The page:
The Hawza Ilmiyya, London, is a Shi‘a Islamic seminary in London. Inaugurated in 1997, it is a college where traditional Islamic subjects are taught with the aim of training scholars and researchers in the fields of learning and knowledge. Here, the teaching is intended to provide an insider’s perspective on Islam – not always observed according to the founders of the Islamic College, in academic institutions, both public and private where Muslims’ culture and religion have been taught for some time. To introduce me to this increasingly multicultural and multi-ethnic world in the heart of London, which seen from this angle makes Brexit appear rather anachronistic, is Dr Mohammad Ali Shomali, director of the Islamic Centre of England. The Centre is about ten minutes by car from the Hawza Ilmiyya. Dr Shomali, a great friend for many years, is also the director of the Seminary. Our appointment is at the office of the Islamic Centre where we arrive by train in a pleasant journey that takes us to an area that judging from the shops and the environment is visibly multicultural. I have been told that this area is inhabited by Shi‘a Muslims coming from India, Iraq, Pakistan and obviously Iran. In fact, Iranians, Iraqis, Pakistanis and Indians make up the staff of the Centre whose doors immediately open up to reveal a large prayer hall. The offices, together with the library, are located at the rear where I am taken by one of the staff members. In the evening, together with my colleague Paolo Frizzi with whom I teach Interreligious Dialogue at the Istituto Universitario Sophia (Italy), we are invited to talk to the students of the Islamic seminary. We are taken by car (from the Islamic Centre). We find ourselves in a warm hall with a soft carpet and about forty students of various ages, men and women appropriately separated by moveable walls. Among them, there are a couple of people I know. One of the students who is quite involved in interreligious dialogue introduces all of the speakers. After an adequate and articulate presentation by Dr Shomali about the role of the Islamic seminary and its objectives, it’s my turn to introduce our experience in the dialogue of the Catholic Church and more specifically the Focolare Movement. I am impressed by the attentiveness of the participants. My forty-minute talk was followed by my colleague from Sophia University, Paolo, who brilliantly presents the aims and methodologies of our university, emphasising the aspect of dialogue, both as a lifestyle and as a teaching methodology and, of course, as a subject of study. After the presentation, it’s the time for Q&A with the students with whom we open a fruitful dialogue. First to ask questions is a young woman seated on the first row in front of me, followed by questions from several men before concluding with the women. No question is taken for granted.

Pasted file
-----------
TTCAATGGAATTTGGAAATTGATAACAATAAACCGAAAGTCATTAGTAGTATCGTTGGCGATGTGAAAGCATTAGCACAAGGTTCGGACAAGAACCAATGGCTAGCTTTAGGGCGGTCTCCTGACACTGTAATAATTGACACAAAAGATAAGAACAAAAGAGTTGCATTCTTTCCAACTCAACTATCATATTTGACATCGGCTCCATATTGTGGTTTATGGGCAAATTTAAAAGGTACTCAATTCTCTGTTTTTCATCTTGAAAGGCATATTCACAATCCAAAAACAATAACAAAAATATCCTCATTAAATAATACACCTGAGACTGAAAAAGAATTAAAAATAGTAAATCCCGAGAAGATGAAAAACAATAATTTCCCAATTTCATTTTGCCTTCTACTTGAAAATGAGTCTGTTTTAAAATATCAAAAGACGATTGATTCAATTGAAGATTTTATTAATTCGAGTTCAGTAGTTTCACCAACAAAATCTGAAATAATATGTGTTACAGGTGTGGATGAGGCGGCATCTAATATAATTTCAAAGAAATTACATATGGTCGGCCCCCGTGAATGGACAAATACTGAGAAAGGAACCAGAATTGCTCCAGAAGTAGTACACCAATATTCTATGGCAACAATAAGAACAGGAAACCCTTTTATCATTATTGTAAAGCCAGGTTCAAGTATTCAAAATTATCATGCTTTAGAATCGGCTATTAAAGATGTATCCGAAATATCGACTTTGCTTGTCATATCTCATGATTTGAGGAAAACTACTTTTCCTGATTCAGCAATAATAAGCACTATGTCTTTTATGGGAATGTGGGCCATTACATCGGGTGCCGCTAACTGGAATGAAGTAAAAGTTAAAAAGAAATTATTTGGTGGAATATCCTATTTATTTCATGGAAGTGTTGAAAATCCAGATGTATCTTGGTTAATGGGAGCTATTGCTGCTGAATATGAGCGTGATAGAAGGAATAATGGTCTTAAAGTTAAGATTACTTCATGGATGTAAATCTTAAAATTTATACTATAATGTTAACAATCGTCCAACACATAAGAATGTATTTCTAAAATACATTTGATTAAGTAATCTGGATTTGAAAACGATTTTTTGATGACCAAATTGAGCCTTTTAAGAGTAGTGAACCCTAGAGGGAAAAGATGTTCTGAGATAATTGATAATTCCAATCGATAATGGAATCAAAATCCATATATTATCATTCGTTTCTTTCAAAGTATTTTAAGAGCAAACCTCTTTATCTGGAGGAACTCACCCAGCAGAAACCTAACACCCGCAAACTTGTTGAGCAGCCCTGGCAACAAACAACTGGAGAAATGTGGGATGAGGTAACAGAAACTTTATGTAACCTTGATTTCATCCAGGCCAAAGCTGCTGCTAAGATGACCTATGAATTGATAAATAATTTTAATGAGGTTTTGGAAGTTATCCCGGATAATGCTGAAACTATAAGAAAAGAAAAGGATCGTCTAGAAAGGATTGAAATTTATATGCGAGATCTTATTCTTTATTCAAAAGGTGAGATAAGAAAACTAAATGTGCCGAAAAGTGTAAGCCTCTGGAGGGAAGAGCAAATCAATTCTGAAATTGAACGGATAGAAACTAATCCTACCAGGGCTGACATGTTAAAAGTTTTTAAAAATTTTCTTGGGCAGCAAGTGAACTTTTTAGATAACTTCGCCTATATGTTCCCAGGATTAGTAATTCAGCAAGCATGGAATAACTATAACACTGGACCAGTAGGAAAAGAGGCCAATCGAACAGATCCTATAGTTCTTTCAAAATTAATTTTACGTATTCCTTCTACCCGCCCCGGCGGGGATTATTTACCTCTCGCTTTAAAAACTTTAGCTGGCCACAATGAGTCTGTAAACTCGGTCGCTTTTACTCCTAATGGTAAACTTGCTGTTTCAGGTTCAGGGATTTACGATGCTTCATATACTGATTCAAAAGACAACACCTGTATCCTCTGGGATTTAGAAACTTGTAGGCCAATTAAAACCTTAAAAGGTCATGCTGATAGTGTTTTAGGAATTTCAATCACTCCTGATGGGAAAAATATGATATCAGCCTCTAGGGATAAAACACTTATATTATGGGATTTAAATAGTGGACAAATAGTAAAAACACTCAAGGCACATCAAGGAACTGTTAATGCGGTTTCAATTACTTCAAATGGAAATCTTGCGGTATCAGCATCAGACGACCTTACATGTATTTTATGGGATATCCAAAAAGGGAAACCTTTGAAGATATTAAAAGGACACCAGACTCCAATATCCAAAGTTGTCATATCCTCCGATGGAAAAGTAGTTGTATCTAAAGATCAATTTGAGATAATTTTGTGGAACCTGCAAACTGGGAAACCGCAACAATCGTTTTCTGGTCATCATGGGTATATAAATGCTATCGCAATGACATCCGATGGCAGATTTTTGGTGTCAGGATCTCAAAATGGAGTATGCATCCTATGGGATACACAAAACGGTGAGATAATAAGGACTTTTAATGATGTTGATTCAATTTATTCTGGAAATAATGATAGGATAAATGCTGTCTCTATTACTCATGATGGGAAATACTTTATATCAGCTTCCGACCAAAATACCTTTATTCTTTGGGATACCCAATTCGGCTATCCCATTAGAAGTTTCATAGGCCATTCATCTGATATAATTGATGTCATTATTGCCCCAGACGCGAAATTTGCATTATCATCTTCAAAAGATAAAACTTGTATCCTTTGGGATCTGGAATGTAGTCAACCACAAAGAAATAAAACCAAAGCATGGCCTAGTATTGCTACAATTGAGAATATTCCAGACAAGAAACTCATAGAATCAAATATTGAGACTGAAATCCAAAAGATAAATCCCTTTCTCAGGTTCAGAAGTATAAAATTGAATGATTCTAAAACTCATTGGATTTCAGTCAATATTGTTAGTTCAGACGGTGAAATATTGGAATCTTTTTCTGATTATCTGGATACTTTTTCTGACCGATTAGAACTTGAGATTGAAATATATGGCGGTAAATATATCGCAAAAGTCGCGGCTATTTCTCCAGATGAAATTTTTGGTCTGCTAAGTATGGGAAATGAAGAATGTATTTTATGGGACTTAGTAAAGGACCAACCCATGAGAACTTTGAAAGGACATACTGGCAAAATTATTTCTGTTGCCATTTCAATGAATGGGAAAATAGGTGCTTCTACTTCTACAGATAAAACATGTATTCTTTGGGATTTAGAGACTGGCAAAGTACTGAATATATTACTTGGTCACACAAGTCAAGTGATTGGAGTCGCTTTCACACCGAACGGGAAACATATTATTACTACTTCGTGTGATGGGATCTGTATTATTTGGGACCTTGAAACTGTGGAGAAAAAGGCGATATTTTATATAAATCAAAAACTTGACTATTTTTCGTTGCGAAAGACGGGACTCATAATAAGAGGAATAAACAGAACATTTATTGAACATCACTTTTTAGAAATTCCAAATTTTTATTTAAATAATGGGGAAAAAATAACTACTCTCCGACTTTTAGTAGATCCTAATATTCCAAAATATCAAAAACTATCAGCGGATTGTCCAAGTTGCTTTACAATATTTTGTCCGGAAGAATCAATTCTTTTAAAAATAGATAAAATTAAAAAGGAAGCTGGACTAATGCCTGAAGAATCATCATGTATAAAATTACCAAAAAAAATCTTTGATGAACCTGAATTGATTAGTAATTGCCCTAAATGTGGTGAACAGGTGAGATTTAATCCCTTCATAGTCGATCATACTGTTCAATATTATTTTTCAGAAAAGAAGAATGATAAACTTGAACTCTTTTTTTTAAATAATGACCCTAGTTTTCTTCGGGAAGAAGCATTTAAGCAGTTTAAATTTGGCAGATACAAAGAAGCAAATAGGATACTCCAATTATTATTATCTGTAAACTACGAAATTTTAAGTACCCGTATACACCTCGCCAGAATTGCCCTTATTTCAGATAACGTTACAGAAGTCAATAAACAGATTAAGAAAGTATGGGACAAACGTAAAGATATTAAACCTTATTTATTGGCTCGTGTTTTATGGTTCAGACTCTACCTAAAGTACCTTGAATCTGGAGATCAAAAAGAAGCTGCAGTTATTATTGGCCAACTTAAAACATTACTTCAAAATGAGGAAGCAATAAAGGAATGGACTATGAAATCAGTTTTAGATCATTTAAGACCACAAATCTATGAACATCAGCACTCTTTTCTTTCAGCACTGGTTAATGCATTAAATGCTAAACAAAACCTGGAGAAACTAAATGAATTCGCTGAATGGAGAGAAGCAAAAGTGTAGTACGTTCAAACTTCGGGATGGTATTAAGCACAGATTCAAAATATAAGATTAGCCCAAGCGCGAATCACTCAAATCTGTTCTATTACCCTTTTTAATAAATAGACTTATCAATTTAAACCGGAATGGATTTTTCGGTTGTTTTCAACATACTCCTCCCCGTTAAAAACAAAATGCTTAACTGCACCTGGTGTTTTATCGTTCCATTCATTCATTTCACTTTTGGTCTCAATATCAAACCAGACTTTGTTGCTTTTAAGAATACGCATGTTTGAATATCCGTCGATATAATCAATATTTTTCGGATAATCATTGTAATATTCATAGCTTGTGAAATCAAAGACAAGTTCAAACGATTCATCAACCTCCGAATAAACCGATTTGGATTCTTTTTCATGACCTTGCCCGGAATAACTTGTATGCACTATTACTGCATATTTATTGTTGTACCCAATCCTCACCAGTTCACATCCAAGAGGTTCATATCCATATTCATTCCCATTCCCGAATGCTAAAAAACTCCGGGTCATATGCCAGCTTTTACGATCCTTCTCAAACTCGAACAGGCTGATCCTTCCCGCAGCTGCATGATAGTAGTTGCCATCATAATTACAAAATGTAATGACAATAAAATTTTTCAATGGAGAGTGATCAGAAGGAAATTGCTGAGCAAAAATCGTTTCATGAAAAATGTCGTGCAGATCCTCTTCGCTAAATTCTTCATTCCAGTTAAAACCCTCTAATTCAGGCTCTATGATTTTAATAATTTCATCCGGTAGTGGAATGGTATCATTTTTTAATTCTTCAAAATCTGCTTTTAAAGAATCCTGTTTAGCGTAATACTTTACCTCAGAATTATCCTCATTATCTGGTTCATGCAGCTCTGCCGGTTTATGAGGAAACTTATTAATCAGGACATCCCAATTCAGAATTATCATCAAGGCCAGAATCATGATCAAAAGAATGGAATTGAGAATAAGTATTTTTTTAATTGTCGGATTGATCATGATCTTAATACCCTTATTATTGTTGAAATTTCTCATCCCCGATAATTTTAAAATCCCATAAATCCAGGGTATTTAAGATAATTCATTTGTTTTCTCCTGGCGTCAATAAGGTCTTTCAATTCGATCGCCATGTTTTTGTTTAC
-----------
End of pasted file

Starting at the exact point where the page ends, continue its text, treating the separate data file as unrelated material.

The questions range from wanting to know what are the methods to reconstruct the relationship between men and women, especially in the university environment, whenever it cracks or breaks, to the request to explain how to act with people who have no faith. Some questions from the men move from the wish to understand if the ‘truths of faith’ of the respective religions can be an impediment to dialogue, to wanting to know the most memorable episodes we have experienced when in contact with people of other faiths. Some students are happy to express comments, often with reference to their experience with Dr Shomali, who noticeably appears to represent not only a didactic point of reference for the students but above all, spiritual. It is our friend, the director of the Islamic Centre, who speaks first about his experience of interfaith dialogue with the Focolari; in England, Iran and obviously in Rome during the trips with students and his wife. This is a lady with whom we share a close spiritual friendship based on experiences lived in communion. She follows our presentation with great interest and visible satisfaction. I note a consonance with both her and Israa, a young American student of Lebanese origins, whom we have now known for several years.